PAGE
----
Hiroshi Fujiwara Explains Why Fragment Sneakers Are So Hard to Get | GQ – There’s many shoes out there. I want everyone to have it who wants to have it. But it’s hard because so many people buy them just to make money. And I don’t like that. And sometimes it’s good to work hard to get a sneaker, because otherwise you won’t buy it – Fujiwara-san on point as ever
Google Translate: Telefonini e patenti | L’Espresso – Umberto Eco making the valid point that communications by phone are often less circumspect because of the immediacy of the medium. Writing a letter allows more time for consideration and weight in the communications
Back when I started work I was obliged to do night classes in chemistry. It was tough going (partly because I wasn’t that focused) and my existing Walkman WM-24 whilst good had given up the ghost. I decided to put what money I had towards a Sony WM-R202.
Why that model:
It could record reasonably well which I convinced myself would be handy for lectures. It was not up to a Pro Walkman standard as the Dolby circuit fitted was for playback only. (I couldn’t afford the professional grade WM-D6C at the time and they weren’t the kind of device that you could easily fit in a pocket either. They were big and substantial.)
It had a good reputation for playback. Not only did it have Dolby B noise reduction and auto reverse on cassette playback, but it held the cassette really well to its metal construction. I learned the benefits of good tape cassette fit in a rigid mechanism the hard way. I had got hold of a WM-36 which on paper looked better than my previous Walkman with Dolby NR and and a graphic equaliser, but hand to keep the door closed with an elastic band. It was a sheep dressed up as a wolf
Probably the biggest reason was that it intrigued me being not much larger than an early iPod and was crafted with a jeweller’s precision. It was powered by a single AA battery or a NiCd battery about the size of a couple of sticks of chewing gum. It looked sexy as hell in in a brushed silver metal finish.
Whilst the buttons on the device might seem busy in comparison to software driven smartphones it was a surprisingly well designed user experience. None of them caught on clothing, the main controls fell easily to hand and I can’t remember ever having to use the manual.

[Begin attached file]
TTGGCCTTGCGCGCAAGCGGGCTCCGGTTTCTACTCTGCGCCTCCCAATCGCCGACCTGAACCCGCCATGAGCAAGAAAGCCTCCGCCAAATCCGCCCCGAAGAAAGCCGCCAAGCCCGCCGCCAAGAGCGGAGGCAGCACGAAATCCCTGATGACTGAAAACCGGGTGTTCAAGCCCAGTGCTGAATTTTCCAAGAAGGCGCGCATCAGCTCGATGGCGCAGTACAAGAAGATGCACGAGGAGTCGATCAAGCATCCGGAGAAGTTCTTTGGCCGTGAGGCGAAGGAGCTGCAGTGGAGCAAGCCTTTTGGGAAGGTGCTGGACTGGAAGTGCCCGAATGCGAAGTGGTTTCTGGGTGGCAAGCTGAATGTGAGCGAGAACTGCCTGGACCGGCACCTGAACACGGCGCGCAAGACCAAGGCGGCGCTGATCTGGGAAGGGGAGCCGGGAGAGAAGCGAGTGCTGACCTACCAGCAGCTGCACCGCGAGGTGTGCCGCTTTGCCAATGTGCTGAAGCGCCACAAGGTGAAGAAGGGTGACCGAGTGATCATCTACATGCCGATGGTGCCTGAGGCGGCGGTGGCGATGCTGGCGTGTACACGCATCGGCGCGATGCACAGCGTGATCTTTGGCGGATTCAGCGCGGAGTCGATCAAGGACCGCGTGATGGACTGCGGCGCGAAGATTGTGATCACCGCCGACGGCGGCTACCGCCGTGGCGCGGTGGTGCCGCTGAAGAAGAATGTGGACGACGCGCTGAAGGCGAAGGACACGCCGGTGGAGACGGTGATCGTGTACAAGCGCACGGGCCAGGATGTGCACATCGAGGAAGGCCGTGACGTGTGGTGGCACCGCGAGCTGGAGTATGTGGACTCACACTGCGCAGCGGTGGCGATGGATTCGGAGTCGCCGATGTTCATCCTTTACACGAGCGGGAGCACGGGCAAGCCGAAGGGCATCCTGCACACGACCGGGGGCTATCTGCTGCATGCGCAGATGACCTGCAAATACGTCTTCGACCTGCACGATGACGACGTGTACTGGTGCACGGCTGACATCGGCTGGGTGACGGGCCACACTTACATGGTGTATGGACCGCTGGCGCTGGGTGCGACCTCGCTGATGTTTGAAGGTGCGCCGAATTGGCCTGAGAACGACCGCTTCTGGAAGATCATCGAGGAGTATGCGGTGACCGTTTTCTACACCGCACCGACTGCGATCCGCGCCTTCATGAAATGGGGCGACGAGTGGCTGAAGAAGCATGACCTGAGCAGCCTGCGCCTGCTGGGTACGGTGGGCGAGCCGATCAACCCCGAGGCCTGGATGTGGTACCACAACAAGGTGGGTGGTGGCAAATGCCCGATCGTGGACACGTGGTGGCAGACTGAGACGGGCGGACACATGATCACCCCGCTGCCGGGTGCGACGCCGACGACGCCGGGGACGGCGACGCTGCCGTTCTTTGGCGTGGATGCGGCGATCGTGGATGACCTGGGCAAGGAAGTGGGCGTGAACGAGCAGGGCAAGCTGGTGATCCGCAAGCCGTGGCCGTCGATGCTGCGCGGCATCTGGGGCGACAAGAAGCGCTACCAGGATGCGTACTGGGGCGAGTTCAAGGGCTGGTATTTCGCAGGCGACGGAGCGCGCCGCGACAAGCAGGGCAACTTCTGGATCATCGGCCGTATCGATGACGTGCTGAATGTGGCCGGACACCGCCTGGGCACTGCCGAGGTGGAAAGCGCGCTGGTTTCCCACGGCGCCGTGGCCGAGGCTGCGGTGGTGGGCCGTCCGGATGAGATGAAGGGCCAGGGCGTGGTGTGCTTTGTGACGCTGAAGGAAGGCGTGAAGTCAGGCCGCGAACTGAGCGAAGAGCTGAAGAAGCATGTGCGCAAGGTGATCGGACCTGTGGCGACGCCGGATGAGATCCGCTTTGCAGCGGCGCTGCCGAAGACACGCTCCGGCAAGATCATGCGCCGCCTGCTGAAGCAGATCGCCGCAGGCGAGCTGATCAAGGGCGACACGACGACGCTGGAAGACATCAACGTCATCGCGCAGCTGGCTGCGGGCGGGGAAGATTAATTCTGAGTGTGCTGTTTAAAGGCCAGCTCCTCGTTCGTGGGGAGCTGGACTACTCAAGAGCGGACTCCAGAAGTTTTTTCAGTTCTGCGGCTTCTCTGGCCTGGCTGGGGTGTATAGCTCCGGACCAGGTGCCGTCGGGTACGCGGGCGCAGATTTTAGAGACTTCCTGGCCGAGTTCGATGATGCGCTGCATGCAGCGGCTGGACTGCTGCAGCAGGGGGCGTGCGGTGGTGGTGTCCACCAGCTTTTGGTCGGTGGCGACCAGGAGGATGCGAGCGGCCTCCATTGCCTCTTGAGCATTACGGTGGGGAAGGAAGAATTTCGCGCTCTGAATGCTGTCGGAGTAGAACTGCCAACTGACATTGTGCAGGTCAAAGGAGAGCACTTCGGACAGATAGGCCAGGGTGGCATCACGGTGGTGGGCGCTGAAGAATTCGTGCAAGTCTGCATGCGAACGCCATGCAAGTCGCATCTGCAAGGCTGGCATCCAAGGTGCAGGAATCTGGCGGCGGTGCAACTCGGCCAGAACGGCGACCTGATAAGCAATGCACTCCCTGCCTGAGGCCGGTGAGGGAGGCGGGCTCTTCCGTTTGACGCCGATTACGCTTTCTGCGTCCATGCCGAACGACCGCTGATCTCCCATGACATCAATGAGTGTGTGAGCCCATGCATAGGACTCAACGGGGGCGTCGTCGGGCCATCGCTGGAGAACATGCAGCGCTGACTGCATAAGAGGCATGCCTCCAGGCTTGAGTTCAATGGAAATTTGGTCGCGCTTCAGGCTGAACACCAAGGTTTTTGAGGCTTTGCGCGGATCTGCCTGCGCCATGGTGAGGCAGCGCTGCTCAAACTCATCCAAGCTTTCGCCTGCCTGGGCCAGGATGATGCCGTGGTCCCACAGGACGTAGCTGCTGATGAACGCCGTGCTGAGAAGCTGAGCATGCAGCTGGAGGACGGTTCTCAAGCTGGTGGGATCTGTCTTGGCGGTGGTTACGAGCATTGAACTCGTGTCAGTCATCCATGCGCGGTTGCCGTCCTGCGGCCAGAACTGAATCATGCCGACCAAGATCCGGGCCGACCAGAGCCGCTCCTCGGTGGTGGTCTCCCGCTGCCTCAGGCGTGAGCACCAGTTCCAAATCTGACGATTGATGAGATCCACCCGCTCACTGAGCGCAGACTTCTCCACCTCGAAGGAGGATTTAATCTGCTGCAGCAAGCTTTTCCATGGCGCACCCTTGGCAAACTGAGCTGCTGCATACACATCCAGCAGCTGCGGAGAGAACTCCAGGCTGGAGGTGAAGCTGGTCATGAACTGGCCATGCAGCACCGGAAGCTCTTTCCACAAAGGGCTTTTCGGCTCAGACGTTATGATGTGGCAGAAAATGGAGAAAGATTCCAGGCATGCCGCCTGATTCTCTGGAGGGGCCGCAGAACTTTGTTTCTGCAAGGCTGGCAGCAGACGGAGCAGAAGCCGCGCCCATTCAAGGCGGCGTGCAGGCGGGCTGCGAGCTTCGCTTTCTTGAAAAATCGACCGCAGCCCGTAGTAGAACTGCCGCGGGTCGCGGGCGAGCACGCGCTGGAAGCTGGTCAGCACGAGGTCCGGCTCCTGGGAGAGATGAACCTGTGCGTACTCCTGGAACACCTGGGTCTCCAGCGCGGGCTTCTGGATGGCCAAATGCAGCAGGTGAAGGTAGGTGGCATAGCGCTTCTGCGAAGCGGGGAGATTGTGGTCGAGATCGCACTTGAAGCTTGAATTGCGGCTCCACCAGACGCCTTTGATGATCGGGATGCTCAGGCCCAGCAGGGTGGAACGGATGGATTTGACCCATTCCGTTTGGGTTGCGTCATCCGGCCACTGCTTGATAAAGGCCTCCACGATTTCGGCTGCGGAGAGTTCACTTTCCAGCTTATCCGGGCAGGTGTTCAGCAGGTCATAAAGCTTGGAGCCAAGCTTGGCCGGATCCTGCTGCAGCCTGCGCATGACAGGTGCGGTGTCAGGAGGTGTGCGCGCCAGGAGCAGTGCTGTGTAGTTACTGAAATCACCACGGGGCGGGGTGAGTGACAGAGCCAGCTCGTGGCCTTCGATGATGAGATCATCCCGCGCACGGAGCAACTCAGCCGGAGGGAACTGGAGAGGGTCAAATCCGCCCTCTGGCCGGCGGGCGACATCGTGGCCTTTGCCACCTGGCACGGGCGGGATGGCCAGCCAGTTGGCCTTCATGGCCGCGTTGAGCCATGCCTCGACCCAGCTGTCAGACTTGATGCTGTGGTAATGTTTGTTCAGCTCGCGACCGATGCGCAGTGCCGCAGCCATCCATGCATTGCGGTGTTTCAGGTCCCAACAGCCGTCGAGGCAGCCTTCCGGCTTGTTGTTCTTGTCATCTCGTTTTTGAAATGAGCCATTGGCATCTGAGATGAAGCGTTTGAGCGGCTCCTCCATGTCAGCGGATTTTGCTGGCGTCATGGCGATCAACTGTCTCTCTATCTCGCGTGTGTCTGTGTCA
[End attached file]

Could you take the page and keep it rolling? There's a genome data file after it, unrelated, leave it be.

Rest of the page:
What soon became apparent is that you needed to handle it very carefully to get cassettes in and out. I used to carefully tease the cassettes in and out. Despite my care one day it stopped working. Given that mine lasted about two weeks, I am guessing that mine was a lemon and that the build quality must have been generally high as you can still see them on eBay and Yahoo! Auctions in Japan.
Since mine gave out well within a warranty period, I look it back to the shop and put the money towards a Sony D-250 Discman instead.
Here’s a video in Japanese done by someone selling a vintage WMR-202 on Yahoo! Auctions which shows you all the features in more depth.
The soundtrack to my week was this three hour programme on the music of jazz musician Thelonius Monk
Only Japan could successfully leverage a much loved children’s TV and comic book character to try and reduce syphilis infections. It was interesting to hear that the creator of Sailor Moon was a pharmacist who saw the urgency and need. Quartz alludes to Shinjuku – the entertainment district being the epicentre. It has seen an increase in foreign sex tourism from other Asian markets driven by a larger middle class (cough, cough China).
Great short film by the Wall Street Journal about obsessive Japanese Hi-Fi buffs
A Uniqlo campaign is always something that I look forward to and Uniqlo Danpan is no exception
Interesting effort to move the discussion on around the Volkswagen brand from dieselgate